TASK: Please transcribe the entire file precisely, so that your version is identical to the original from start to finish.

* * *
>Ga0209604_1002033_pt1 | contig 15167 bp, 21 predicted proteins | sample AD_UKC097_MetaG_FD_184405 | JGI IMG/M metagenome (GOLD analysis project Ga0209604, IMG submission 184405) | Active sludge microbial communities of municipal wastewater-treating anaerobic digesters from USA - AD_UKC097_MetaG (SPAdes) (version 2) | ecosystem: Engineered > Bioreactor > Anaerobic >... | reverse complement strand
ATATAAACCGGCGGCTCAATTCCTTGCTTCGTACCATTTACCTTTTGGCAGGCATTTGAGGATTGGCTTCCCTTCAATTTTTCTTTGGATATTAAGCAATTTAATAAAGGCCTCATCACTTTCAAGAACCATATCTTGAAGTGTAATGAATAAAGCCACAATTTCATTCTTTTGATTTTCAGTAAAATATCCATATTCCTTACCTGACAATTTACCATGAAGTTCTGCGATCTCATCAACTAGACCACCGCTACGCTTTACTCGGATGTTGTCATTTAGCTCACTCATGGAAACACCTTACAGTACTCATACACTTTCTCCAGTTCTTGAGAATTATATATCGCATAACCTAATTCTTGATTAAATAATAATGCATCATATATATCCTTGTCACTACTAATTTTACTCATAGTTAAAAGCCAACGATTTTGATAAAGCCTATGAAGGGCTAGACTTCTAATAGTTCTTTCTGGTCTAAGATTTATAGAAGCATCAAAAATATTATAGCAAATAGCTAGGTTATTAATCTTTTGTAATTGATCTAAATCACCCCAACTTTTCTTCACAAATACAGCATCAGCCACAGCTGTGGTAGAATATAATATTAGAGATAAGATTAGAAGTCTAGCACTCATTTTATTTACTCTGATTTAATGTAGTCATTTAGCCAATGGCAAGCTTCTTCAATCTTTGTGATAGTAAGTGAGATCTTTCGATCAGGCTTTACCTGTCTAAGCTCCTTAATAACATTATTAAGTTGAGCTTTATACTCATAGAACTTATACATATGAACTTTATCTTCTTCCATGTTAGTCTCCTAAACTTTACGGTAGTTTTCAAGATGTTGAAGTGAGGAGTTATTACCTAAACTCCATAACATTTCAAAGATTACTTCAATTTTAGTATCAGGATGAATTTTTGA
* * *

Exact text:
>Ga0209604_1002033_pt1 | contig 15167 bp, 21 predicted proteins | sample AD_UKC097_MetaG_FD_184405 | JGI IMG/M metagenome (GOLD analysis project Ga0209604, IMG submission 184405) | Active sludge microbial communities of municipal wastewater-treating anaerobic digesters from USA - AD_UKC097_MetaG (SPAdes) (version 2) | ecosystem: Engineered > Bioreactor > Anaerobic >... | reverse complement strand
ATATAAACCGGCGGCTCAATTCCTTGCTTCGTACCATTTACCTTTTGGCAGGCATTTGAGGATTGGCTTCCCTTCAATTTTTCTTTGGATATTAAGCAATTTAATAAAGGCCTCATCACTTTCAAGAACCATATCTTGAAGTGTAATGAATAAAGCCACAATTTCATTCTTTTGATTTTCAGTAAAATATCCATATTCCTTACCTGACAATTTACCATGAAGTTCTGCGATCTCATCAACTAGACCACCGCTACGCTTTACTCGGATGTTGTCATTTAGCTCACTCATGGAAACACCTTACAGTACTCATACACTTTCTCCAGTTCTTGAGAATTATATATCGCATAACCTAATTCTTGATTAAATAATAATGCATCATATATATCCTTGTCACTACTAATTTTACTCATAGTTAAAAGCCAACGATTTTGATAAAGCCTATGAAGGGCTAGACTTCTAATAGTTCTTTCTGGTCTAAGATTTATAGAAGCATCAAAAATATTATAGCAAATAGCTAGGTTATTAATCTTTTGTAATTGATCTAAATCACCCCAACTTTTCTTCACAAATACAGCATCAGCCACAGCTGTGGTAGAATATAATATTAGAGATAAGATTAGAAGTCTAGCACTCATTTTATTTACTCTGATTTAATGTAGTCATTTAGCCAATGGCAAGCTTCTTCAATCTTTGTGATAGTAAGTGAGATCTTTCGATCAGGCTTTACCTGTCTAAGCTCCTTAATAACATTATTAAGTTGAGCTTTATACTCATAGAACTTATACATATGAACTTTATCTTCTTCCATGTTAGTCTCCTAAACTTTACGGTAGTTTTCAAGATGTTGAAGTGAGGAGTTATTACCTAAACTCCATAACATTTCAAAGATTACTTCAATTTTAGTATCAGGATGAATTTTTGA